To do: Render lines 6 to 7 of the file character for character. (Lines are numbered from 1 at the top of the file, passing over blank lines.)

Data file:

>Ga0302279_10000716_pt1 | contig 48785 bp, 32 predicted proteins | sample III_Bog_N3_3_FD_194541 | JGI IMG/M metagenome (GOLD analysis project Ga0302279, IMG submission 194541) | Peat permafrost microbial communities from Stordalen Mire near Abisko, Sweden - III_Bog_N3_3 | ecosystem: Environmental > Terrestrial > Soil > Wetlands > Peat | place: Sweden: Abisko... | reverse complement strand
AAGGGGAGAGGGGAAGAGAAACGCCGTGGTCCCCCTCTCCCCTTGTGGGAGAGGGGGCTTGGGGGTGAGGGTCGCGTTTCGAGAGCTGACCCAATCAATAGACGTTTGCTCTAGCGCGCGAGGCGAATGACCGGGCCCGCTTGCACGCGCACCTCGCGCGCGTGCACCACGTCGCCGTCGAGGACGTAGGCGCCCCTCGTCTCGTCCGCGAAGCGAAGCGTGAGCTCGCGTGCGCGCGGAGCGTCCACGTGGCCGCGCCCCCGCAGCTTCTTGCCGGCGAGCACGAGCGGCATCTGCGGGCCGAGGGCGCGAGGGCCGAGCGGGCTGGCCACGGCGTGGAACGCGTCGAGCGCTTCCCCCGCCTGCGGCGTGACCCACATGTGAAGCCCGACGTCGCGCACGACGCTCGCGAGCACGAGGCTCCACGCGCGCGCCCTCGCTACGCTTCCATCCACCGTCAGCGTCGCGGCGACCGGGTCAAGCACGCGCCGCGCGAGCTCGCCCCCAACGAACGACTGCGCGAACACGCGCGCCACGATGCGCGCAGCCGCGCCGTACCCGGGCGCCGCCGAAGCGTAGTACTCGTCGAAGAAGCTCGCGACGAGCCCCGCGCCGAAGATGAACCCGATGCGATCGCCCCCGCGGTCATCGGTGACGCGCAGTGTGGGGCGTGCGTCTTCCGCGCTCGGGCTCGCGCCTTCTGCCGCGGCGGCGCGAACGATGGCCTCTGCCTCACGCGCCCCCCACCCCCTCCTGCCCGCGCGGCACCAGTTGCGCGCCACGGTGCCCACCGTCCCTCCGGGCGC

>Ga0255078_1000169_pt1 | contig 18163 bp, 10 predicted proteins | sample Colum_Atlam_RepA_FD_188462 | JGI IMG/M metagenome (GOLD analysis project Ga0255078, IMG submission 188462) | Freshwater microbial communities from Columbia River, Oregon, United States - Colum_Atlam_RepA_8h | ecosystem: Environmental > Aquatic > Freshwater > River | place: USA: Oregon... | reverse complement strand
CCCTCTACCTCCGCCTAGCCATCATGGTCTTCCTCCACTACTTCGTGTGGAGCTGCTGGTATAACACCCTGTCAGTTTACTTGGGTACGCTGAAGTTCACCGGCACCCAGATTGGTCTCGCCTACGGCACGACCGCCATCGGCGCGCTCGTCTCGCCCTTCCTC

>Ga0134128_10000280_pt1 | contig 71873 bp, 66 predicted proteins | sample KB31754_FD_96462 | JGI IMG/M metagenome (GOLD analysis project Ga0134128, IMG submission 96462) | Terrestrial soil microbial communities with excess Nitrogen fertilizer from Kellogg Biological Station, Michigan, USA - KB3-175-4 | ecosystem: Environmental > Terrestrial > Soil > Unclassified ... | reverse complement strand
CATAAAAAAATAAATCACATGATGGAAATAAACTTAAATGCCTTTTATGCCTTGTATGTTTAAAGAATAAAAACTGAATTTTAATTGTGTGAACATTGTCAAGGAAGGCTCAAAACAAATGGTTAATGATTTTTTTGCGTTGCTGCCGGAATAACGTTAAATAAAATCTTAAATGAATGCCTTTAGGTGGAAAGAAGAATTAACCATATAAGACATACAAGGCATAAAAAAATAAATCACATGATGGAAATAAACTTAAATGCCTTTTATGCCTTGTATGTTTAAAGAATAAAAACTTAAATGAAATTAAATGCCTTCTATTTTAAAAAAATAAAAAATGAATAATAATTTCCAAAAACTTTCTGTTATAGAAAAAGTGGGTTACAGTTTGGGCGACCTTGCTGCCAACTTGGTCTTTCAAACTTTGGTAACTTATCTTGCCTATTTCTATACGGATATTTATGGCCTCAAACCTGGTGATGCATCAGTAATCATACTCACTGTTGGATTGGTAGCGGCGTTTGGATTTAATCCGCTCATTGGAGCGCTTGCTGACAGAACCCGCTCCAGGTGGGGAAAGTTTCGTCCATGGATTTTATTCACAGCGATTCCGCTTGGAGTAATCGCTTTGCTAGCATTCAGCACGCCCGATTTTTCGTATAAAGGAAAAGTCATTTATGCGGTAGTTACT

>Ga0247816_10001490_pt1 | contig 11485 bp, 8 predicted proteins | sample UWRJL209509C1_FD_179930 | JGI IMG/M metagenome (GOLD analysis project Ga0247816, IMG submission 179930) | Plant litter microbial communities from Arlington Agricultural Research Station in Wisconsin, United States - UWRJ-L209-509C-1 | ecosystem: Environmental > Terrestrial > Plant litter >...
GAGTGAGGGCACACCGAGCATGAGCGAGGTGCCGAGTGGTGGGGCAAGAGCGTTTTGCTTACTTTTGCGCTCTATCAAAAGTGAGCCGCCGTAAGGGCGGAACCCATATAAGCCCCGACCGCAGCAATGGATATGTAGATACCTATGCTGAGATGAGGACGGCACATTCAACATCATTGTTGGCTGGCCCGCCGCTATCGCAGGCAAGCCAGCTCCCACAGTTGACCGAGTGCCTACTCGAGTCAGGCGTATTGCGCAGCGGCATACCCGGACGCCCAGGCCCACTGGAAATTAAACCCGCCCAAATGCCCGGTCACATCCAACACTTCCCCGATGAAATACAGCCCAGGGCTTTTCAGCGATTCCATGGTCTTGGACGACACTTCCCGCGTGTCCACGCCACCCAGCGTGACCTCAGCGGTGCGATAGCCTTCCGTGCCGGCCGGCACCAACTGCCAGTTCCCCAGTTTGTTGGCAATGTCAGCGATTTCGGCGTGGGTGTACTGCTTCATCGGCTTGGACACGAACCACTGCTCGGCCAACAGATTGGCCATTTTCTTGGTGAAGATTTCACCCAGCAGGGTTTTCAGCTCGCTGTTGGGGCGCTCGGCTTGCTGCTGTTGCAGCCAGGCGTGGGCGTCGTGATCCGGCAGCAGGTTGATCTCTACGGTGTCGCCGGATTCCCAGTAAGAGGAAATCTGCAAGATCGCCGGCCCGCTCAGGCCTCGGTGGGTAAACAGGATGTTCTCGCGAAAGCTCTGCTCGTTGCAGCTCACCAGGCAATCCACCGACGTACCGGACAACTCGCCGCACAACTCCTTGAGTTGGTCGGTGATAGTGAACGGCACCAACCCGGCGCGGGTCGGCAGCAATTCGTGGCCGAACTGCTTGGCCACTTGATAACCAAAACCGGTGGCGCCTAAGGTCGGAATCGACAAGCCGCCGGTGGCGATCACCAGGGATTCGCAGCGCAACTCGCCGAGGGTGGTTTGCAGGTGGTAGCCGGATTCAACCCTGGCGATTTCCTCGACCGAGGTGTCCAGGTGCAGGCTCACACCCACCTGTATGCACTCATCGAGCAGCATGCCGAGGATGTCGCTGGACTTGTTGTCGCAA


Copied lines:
CATAAAAAAATAAATCACATGATGGAAATAAACTTAAATGCCTTTTATGCCTTGTATGTTTAAAGAATAAAAACTGAATTTTAATTGTGTGAACATTGTCAAGGAAGGCTCAAAACAAATGGTTAATGATTTTTTTGCGTTGCTGCCGGAATAACGTTAAATAAAATCTTAAATGAATGCCTTTAGGTGGAAAGAAGAATTAACCATATAAGACATACAAGGCATAAAAAAATAAATCACATGATGGAAATAAACTTAAATGCCTTTTATGCCTTGTATGTTTAAAGAATAAAAACTTAAATGAAATTAAATGCCTTCTATTTTAAAAAAATAAAAAATGAATAATAATTTCCAAAAACTTTCTGTTATAGAAAAAGTGGGTTACAGTTTGGGCGACCTTGCTGCCAACTTGGTCTTTCAAACTTTGGTAACTTATCTTGCCTATTTCTATACGGATATTTATGGCCTCAAACCTGGTGATGCATCAGTAATCATACTCACTGTTGGATTGGTAGCGGCGTTTGGATTTAATCCGCTCATTGGAGCGCTTGCTGACAGAACCCGCTCCAGGTGGGGAAAGTTTCGTCCATGGATTTTATTCACAGCGATTCCGCTTGGAGTAATCGCTTTGCTAGCATTCAGCACGCCCGATTTTTCGTATAAAGGAAAAGTCATTTATGCGGTAGTTACT

>Ga0247816_10001490_pt1 | contig 11485 bp, 8 predicted proteins | sample UWRJL209509C1_FD_179930 | JGI IMG/M metagenome (GOLD analysis project Ga0247816, IMG submission 179930) | Plant litter microbial communities from Arlington Agricultural Research Station in Wisconsin, United States - UWRJ-L209-509C-1 | ecosystem: Environmental > Terrestrial > Plant litter >...